Jaydin Eierman, a three-time All-American for Missouri, transferred to Iowa for his final season of eligibility. Eierman, a U-23 world-teamer in 2019, took an Olympic redshirt this past season but is already in Iowa City.
His exciting style of wrestling — he posted a 67-percent bonus rate in his 89 career wins at Mizzou, which included 38 pins — will surely captivate Iowa wrestling fans and help the Hawkeyes' overall scoring potential.
Eierman said back in November that he plans to wrestle 141. Should he win the spot, that would force Murin and Happel to bump to 149, something Murin has previously discussed and is open to.
Additionally, Cobe Siebrecht and Zach Glazier will be available after redshirting in 2019-20. Siebrecht won state for Lisbon in 2018 and wrestles at 149. Glazier won two Minnesota state titles and was a Junior freestyle All-American, and will go at 184 or 197.
Incoming recruiting class
The Hawkeyes’ incoming 2020 recruiting class is among the best in the country, with four top-60 recruits among its seven total signees, according to MatScout’s latest Big Board — only Oklahoma State has more, with six.
The class is littered with talent in all directions. There’s Patrick Kennedy, a four-time Minnesota state champ and Junior men’s freestyle national champ. He’s considered the No. 4 overall prospect in the 2020 class and projects at 165/174.
There’s also Jesse Ybarra, a national champ from Arizona who, like Kennedy, won Flowrestling’s Who’s Number One showcase last fall. He is considered the No. 35 overall prospect and projects at 125/133.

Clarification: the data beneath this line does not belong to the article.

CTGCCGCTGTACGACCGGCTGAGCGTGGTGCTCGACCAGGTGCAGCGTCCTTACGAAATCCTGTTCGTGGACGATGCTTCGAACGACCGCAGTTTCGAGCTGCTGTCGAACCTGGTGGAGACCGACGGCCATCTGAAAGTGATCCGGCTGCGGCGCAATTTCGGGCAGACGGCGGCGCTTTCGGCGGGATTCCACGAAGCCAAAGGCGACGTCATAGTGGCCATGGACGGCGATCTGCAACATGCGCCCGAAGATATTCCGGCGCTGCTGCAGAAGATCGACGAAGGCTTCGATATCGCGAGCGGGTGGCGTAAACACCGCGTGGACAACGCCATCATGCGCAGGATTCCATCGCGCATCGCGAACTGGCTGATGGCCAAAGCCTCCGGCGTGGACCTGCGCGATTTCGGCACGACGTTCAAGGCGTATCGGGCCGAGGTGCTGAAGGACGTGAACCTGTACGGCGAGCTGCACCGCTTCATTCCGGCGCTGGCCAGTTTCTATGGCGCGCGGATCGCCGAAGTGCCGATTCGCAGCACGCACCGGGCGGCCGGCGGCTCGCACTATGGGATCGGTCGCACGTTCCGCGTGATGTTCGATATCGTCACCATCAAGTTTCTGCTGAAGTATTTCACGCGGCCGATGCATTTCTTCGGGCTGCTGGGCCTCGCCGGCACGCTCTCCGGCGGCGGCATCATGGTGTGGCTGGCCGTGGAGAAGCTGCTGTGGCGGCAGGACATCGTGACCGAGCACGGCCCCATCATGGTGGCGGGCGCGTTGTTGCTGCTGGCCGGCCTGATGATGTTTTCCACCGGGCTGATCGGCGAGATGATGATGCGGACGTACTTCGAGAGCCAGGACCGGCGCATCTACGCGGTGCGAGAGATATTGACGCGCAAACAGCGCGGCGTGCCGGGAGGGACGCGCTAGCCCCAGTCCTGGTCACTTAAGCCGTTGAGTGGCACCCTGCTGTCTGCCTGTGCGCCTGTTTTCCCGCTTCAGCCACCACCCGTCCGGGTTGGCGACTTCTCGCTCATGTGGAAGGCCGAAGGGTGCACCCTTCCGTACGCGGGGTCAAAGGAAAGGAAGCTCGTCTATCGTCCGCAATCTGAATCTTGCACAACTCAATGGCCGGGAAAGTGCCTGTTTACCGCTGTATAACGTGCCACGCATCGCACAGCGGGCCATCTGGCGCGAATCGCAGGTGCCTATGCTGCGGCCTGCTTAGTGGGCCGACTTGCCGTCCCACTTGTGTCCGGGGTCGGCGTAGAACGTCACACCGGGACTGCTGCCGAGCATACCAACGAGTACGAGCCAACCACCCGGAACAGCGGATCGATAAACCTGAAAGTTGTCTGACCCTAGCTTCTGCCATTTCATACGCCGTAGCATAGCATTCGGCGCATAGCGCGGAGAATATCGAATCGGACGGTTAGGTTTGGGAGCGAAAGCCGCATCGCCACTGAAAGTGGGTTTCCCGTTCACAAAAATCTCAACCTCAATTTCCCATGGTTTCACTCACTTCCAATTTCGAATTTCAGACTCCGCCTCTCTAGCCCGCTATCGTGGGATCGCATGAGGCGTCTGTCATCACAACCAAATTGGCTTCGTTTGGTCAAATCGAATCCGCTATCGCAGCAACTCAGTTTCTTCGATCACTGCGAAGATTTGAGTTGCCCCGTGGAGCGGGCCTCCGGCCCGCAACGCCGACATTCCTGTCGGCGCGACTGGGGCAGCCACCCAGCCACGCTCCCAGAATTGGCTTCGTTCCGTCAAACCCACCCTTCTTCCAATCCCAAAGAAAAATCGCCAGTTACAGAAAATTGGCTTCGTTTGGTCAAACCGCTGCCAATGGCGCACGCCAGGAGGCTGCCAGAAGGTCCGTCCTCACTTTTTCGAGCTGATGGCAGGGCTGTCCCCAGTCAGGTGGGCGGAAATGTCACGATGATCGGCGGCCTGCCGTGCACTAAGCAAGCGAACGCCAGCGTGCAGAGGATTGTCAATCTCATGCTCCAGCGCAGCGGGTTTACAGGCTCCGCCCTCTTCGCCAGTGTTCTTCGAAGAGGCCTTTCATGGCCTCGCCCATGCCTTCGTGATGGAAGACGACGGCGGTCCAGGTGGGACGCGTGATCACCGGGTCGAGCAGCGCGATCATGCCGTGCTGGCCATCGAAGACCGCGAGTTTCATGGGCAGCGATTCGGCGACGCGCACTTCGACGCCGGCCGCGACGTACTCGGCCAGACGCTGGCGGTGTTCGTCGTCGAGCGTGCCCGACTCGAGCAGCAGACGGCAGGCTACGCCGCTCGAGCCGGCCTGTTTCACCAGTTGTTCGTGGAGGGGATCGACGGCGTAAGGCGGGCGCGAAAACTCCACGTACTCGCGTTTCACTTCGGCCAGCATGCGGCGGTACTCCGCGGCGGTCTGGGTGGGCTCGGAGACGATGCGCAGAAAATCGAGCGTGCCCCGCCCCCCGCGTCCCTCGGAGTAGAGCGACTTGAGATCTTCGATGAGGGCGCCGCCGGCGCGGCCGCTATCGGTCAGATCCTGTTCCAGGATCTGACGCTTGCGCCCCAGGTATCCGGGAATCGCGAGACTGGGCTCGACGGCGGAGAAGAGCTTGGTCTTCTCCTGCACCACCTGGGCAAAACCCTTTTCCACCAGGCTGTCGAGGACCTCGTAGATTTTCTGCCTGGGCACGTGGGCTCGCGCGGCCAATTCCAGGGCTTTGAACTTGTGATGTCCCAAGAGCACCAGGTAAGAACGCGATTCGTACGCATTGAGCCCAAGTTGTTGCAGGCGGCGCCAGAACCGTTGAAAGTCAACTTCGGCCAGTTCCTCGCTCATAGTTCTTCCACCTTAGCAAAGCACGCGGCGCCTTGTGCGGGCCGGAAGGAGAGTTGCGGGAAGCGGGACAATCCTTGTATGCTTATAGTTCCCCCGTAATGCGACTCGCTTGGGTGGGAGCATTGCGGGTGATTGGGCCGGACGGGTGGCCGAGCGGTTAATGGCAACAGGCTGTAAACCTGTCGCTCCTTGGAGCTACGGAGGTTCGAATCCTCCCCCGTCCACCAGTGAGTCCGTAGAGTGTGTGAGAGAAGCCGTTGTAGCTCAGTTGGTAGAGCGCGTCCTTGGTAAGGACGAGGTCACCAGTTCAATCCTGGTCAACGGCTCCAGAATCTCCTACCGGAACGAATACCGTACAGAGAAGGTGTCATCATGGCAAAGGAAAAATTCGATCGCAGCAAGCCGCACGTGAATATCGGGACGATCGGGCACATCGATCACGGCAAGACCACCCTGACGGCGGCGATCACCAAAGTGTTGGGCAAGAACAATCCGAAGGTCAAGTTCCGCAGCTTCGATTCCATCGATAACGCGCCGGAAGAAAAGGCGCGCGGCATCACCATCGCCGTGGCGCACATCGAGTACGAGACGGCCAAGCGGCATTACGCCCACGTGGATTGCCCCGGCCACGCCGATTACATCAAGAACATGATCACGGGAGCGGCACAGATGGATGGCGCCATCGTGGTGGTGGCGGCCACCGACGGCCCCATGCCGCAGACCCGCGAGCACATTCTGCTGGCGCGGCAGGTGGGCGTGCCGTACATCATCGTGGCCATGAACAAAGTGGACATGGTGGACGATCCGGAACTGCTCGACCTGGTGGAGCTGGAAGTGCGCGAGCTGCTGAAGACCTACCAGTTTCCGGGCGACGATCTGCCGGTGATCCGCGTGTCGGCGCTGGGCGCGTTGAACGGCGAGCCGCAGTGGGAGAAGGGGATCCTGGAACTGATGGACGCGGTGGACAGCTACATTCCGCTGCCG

We can't forget Bretli Reyna, a Florida native and one of the nation’s top middleweight prospects at No. 53 overall; or Mason City’s Cullan Schriever, a three-time Iowa state champ and two-time national champ who’s No. 57 overall; or Southeast Polk’s Gabe Christenson, a two-time state champ, Junior All-American and No. 113 overall.
The other two signees are Colby Schriever, Cullan’s twin brother who was a two-time state medalist and 2019 finalist; and Leif Schroder, a four-time Montana state champion.
All of them are expected to redshirt in 2020-21, then will begin fighting for lineup spots the following season to help keep the Hawkeyes in contention for years to come.
Cody Goodwin covers wrestling and high school sports for the Des Moines Register. Follow him on Twitter at @codygoodwin.